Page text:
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KID rapid game: how to evaluate?


  • 24 months ago · Quote · #1

    shepi13

     

     

     

     

     

     

     

     

     

    I was playing a game 25 rapid match with another member of my chess team when the position above was reached. I decided after some thought that the position was an easy advantage for white, black's pieces are uncoordinated (especially the bishop on d7), and f4 is easily covered making the Nh4 look dumb, and the Nb8 can hardly move. My engine (houdini 1.5 x64 a) agrees with this evaluation. However, one of my friends (an 1800 USCF) said that black is obviously better because the pawn on c5 prevents any queenside play for white, and engines are historically bad at evaluating closed positions. Do any strong chess players have thoughts on the above position? It's white to move.

     

     

    If your wondering, it was reached through:



  • 24 months ago · Quote · #2

    shepi13

    12. Qd2 probably doesn't deserve an exclam because it's so obvious. However I did fail to play it, and got in some trouble in the game Cry. I did end up winning though.

  • 24 months ago · Quote · #3

    waffllemaster

    Well if black is sufficiently unorganized, c5 makes no difference, you can play b4 as a sac just to open lines and black will simply be worse.  Same with his kingside attack.  It's going to be hard to survive any kind of realistic exchange (e.g. kingside vs queenside) if your pieces aren't developed.

    That's what your (small) plus is about, you're just a few moves ahead because that Bd7 thing slows his development for 2, maybe 3 moves.  I don't think pawn structure or anything else figures into it.  As far as pawns go it looks normal.

    Nh5 isn't so bad (at least it looks like a KID move so I think it can't be that bad here).

  • 24 months ago · Quote · #4

    p-wnattack

    i would have to agree with your friend because traditionally in the KID black has advantages on the kingside so he attacks on the kings side and white has advantages on the queenside so he creates counterplay on the queenside but since black has c5 in it hinders whites plans for pawnbreaks that would create counterplay on the queenside. now from this we can conclude blacks plans will be faster and will take priority giving black the advantage. you also note that you think blacks pieces are uncoordinated but because the position is closed it is difficult if not impossible to take advantage of thatand the knight to h5 is a common theme in the KID preparing the f5 pawn break.

  • 24 months ago · Quote · #5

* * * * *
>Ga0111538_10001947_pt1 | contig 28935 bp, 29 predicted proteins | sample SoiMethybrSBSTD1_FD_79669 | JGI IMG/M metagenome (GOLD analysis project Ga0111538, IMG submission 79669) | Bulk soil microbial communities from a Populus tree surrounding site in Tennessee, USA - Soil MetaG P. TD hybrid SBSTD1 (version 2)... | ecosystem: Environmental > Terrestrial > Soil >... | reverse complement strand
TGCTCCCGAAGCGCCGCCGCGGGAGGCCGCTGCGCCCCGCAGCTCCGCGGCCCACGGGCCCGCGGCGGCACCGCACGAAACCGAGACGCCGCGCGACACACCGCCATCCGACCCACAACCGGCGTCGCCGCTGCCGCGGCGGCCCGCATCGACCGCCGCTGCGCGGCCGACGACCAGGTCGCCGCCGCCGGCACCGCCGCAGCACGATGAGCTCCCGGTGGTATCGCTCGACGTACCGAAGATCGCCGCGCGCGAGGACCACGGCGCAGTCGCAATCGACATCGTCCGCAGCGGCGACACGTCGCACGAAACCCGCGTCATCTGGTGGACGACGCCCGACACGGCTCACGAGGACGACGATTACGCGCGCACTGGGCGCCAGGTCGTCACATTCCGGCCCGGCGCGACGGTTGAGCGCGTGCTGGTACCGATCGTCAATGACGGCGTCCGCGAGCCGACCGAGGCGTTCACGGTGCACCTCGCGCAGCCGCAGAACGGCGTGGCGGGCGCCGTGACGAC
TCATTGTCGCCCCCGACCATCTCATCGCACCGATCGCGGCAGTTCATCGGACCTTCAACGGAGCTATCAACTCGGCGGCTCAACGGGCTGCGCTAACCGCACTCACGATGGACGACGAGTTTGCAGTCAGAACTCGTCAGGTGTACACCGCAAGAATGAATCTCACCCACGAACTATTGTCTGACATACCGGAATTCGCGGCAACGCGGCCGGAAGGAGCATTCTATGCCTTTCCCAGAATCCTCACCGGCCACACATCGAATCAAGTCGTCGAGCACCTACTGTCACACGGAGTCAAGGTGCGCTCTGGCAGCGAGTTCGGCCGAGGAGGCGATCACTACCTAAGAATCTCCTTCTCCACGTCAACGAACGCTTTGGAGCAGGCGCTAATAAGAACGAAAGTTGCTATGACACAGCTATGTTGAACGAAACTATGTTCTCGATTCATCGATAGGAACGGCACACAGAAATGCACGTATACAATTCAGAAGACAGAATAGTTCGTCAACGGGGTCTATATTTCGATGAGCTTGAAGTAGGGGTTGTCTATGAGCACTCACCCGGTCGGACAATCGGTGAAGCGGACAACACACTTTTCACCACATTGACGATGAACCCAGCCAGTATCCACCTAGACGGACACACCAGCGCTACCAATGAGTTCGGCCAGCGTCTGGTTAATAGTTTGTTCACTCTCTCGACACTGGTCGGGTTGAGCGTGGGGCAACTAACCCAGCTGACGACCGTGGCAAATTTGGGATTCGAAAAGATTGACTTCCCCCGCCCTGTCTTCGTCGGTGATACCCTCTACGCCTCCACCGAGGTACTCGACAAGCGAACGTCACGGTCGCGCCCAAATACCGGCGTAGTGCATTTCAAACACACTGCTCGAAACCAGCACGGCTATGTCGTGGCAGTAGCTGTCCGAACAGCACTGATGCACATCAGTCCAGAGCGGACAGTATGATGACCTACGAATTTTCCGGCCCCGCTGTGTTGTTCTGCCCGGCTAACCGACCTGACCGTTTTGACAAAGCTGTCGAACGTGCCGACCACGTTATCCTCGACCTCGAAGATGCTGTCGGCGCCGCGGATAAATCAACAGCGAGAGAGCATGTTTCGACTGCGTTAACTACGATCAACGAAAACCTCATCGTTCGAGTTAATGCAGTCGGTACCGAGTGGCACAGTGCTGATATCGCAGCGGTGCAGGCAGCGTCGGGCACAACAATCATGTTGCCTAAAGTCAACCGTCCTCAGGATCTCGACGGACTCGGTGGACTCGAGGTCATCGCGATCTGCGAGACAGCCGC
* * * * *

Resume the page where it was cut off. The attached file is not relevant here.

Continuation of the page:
shepi13

    Thanks for the input. As I was saying I feel like I had a small plus (my engine says +0.5 but I feel it might have been slightly less), but within my next few moves I quickly ended up with a worse position as black managed to coordinate his pieces and I accomplished practically nothing. I later ended up winning with just a few seconds on my clock (I had spent quite a while to reach this position, and spent longer in the positions that followed). The play isn't great (or even good), but that's what you expect in 25 5 game OTB. For those interested, here is the complete game:

    Note that the last few moves might not be the exact game moves, we did not take notation, but moves through 32...fxg6 are exact. I don't remember the exact checkmating sequence with queen and pawns vs king bishop, so I didn't post it.

  • 24 months ago · Quote · #6

    shepi13

    wafflemaster - thanks for all your posts, every game of mine you provide valuable insights Smile

    p-wnattack - the only thing that puzzles me is that you say white is worse because:

    A) White's plans are slowed by c5

    B) Although black's plans are slowed by his uncoordinated pieces (mainly Bd7 and Nb8), this doesn't matter because the position is closed.

     

    Also, why is 6... c5 less played (although still quite common, over 4,000 games compared to 60,000 with 6...e5) if having a pawn on c5 is so great? Does anyone know this? Playing dxe6 is possible for white but doesn't look all that promising compared to the mainline.

  • 24 months ago · Quote · #7

    Irontiger

    shepi13 wrote:

    Also, why is 6... c5 less played (although still quite common, over 4,000 games compared to 60,000 with 6...e5) if having a pawn on c5 is so great? Does anyone know this? Playing dxe6 is possible for white but doesn't look all that promising compared to the mainline.

    Because usually you play either ..e5 or ..c5 but not both.

    ...e5 gives more support on the kingside for Black's play to push ...f7-f5, while ...c5 does not obstruct the bishop on g7.

    The delaying of White's queenside play generated by ...c5 is delusional, because it creates another target to open the a or b file : after a3 (threatening b4) ...a5 is practically impossible because 1-it hands over the nice b5 square to white 2- White will eventually push b4 anyways and the black pawn on b4 will be easily recaptured.

  • 24 months ago · Quote · #9

    Irontiger

    coneheadzombie wrote:
    pfren wrote:

    Your USCF 1800 friend is totally clueless- sorry to say that.

    White has easy play by natural means in the queenside (preparing the b4 break, while Black's only hope is hacking at some point with the Nh5-f4 pawn sac, which at least will allow him to generate some play on the dark squares).

    How many people did you say were "totally clueless" again? Sorry, I lost count.

    It's harsh, but it seems justified, isn't it ?

    Saying someone is 'obviously better' in a position were he has some advantage isn't really clever. That's why if I'm not sure I often use "I would prefer Black/White".


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